William Labov (b.1927) is an American scientist with seminal contributions in the field of sociolinguistics, the study which explores the relationships between language use and social structure.
Labov's academic training started at Harvard University (1944-1948), where he majored English and philosophy. After graduation, he worked as an ink-maker for several years, before returning to the scientific field, studying linguistics in particular, at Columbia University. His MA thesis in 1963 was a study of dialects of the population of Martha's Vineyard, while his 1966 dissertation, The Social Stratification of English in New York City, is considered among the most influential linguistic studies ever produced.
Labov taught at Columbia (1964-1970) and afterwards became a professor of linguistics at the University of Pennsylvania (1971). Since 1977, he has been director of the university's Linguistics Laboratory. Among his seminal works are The Logic of Nonstandard English (1969), Objectivity and Commitment in Linguistic Science (1982) and Principles of Linguistic Change (1994-2001).
Labov's interest in linguistics appeared during his professional career as an ink-maker, as he had the chance of listening to and talking to his colleagues, who included ordinary pressmen, millhands and truck drivers. When he came back to the academic field in 1961, he made use of the experience he had gained while being an ink-maker and decided to develop an empirical linguistics. The latter was proposed to be based on what people actually say and to allow its claims to be tested by laboratory experimental techniques. At Columbia, Labov met Uriel Weinreich (1926-1967), who then headed the department of linguistics. Weinreich's research projects inspired much of Labov's work.
While at Columbia, Labov sought to determine the grounds of linguistic change and to describe the quantitative principles that can describe this process. His MA thesis, which was his first large endeavor in the field, studied the sound variations in the speech of the residents of Martha's Vineyard. He found evidence of social conditioning of language, as sound change on the island was serving as a claim to rights and privileges. The more the talking person sought to exercise that claim, the stronger was the sound change.
Studies in this field continued with Labov's dissertation which was a survey of the class differences in the dialect of New York City. Labov introduced a set of new interviewing methods, including quantitative means for measuring change. He also conducted field experiments to determine which sounds were disliked by New Yorkers. The techniques used by Labov in this study have been widely adopted since then and applied in studying language and dialects in hundreds of cities across the globe.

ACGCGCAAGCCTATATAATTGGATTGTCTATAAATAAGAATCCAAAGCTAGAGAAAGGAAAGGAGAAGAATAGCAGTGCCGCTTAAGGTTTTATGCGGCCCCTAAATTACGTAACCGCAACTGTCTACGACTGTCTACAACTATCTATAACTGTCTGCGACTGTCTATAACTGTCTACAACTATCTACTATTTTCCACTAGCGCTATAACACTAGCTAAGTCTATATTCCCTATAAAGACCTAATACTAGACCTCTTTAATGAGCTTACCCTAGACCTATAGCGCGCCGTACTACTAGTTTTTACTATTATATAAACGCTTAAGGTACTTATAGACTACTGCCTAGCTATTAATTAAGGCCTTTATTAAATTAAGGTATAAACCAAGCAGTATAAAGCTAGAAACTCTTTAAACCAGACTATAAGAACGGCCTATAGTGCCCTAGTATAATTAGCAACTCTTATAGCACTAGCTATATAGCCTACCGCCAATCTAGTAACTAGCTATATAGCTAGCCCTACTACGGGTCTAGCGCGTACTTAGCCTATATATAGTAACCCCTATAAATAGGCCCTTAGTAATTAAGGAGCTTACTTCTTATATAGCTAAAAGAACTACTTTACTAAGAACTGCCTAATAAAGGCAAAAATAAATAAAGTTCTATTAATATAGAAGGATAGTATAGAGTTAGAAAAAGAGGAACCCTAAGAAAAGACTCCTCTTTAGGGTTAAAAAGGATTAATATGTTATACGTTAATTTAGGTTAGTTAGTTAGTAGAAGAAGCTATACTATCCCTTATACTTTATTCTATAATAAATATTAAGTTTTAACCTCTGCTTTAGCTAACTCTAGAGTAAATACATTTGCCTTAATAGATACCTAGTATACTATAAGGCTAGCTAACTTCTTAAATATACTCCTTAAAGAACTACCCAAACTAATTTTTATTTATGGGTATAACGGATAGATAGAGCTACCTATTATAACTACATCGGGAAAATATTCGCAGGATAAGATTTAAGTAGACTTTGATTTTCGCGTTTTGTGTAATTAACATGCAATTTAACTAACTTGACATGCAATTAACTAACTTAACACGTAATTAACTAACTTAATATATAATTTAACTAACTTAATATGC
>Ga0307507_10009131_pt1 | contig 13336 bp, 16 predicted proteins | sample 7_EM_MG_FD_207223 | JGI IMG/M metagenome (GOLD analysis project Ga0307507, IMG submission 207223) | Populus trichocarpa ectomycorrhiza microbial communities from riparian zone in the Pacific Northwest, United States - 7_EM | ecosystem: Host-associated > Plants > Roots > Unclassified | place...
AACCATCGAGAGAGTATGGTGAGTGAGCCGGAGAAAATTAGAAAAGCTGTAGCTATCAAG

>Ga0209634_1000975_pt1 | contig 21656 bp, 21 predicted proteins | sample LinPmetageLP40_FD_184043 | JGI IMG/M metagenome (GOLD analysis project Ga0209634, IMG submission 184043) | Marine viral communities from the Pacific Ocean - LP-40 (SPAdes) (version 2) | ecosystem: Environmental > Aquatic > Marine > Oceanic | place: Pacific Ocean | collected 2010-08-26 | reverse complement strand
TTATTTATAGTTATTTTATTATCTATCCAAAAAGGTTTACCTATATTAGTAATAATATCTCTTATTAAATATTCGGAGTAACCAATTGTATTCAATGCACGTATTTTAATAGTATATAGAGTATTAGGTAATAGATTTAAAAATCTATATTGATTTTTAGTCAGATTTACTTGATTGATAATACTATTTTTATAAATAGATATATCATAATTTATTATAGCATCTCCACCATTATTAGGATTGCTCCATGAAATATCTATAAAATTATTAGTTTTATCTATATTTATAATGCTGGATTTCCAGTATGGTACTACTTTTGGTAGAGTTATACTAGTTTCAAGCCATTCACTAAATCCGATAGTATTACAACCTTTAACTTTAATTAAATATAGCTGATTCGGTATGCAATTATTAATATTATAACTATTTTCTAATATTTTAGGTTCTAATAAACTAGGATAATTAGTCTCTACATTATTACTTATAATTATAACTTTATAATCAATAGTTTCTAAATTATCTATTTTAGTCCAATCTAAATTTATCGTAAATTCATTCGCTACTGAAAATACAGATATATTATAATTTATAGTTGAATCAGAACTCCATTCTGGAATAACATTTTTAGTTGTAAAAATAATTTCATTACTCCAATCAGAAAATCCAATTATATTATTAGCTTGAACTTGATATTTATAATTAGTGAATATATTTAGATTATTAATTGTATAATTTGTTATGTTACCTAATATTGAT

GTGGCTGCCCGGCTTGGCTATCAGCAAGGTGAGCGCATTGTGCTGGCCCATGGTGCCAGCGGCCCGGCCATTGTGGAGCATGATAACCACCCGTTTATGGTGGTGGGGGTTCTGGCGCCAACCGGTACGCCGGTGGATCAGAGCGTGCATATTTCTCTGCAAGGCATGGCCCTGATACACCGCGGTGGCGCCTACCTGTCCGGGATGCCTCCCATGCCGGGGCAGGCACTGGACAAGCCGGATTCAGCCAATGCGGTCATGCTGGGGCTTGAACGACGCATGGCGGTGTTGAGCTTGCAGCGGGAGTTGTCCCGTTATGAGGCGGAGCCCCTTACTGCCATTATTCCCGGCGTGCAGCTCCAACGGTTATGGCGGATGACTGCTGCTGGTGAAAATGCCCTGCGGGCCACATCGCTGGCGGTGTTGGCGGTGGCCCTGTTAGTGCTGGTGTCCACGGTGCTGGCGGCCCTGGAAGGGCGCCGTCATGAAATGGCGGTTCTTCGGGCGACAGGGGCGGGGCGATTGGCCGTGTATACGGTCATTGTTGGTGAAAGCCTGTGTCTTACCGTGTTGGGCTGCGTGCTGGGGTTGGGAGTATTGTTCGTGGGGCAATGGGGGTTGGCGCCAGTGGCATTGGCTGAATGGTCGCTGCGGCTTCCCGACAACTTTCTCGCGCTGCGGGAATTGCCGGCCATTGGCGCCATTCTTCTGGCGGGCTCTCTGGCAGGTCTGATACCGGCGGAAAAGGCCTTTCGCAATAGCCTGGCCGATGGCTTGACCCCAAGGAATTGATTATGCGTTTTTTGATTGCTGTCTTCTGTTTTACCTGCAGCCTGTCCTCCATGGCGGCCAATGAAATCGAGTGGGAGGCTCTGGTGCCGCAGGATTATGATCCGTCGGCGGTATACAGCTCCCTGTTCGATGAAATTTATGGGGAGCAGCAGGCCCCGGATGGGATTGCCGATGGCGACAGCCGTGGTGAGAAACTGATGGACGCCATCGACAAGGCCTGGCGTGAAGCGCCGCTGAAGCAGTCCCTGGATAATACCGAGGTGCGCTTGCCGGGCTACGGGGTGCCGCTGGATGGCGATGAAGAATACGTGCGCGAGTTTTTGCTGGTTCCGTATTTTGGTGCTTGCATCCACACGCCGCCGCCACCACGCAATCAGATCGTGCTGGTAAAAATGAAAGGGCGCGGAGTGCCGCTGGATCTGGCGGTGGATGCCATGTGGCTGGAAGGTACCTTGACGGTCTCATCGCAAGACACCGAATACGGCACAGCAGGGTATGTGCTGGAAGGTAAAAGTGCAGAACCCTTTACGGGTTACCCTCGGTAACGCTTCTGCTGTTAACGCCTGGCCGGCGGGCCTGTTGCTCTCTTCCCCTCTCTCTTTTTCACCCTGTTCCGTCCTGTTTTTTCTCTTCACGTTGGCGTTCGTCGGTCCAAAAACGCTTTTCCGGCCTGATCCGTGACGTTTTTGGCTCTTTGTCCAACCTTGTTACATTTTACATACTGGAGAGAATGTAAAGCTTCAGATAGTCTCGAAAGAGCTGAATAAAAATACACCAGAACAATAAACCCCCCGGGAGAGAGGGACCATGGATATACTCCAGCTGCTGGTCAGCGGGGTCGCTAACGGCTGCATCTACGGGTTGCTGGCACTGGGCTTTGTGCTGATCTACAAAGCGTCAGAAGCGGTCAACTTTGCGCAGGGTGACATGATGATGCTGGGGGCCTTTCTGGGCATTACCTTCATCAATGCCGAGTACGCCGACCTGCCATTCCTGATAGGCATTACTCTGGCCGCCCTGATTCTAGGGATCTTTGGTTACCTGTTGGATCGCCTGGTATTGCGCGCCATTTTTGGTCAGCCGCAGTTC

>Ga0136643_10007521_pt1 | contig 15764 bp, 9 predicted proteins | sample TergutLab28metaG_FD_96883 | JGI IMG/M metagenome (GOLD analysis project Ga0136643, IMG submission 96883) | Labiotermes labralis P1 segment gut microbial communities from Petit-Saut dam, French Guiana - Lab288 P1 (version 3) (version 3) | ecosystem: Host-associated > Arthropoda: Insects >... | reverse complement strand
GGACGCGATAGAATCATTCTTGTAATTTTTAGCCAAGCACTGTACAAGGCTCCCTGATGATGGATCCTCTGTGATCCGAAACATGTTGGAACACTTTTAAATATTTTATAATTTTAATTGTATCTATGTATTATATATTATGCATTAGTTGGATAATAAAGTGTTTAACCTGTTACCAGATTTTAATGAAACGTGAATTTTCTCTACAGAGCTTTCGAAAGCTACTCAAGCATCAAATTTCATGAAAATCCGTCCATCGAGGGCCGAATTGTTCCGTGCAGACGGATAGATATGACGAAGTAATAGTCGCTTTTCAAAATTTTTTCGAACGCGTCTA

Labov's dissertation focused on his pioneering studies of the African-American Vernacular English (AAVE), a dialect spoken by most African-American youth in some parts of the United States, particularly in inner city areas. These studies not only paved the way for finding the system behind linguistic change, but were also applied in researches on the effect of linguistic barriers on education. Labov also reiterated that knowledge of dialect diversity can help the development of automatic speech recognition. He argued that for a computer to recognize how humans speak, it has to recognize both Chicago speech and New York speech. In 1970, Labov moved to Penn, where he was keen to explore the Philadelphia dialect. A year later Labov and a number of his colleagues set up the Linguistics Laboratory as a place where linguistics was treated as a science that can be approached via quantitative methods. Labov-developed theories, techniques and quantitative methods have been widely used not only in the fields of linguistics and sociology, but also in education and law.
In his essay How I Got Into Linguistics, and What I Got Out Of It (1997), Labov gave a peculiar example of the application of the quantitative techniques used to distinguish among dialects. In 1987, a man was arrested and sent to prison for allegedly making a series of bomb threats via phone calls to an airline counter at Los Angeles airport. The evidence against the defendant was that his voice sounded like the one from the tape recordings of the threats. Labov had to listen to the tapes and say whether the voices matched. The linguist concluded that the defendant was innocent as the dialect used by the threat caller identified him as a man from the Boston area of Eastern New England. The defendant, who was a New Yorker and spoke a different dialect, was acquitted after Labov's testimony.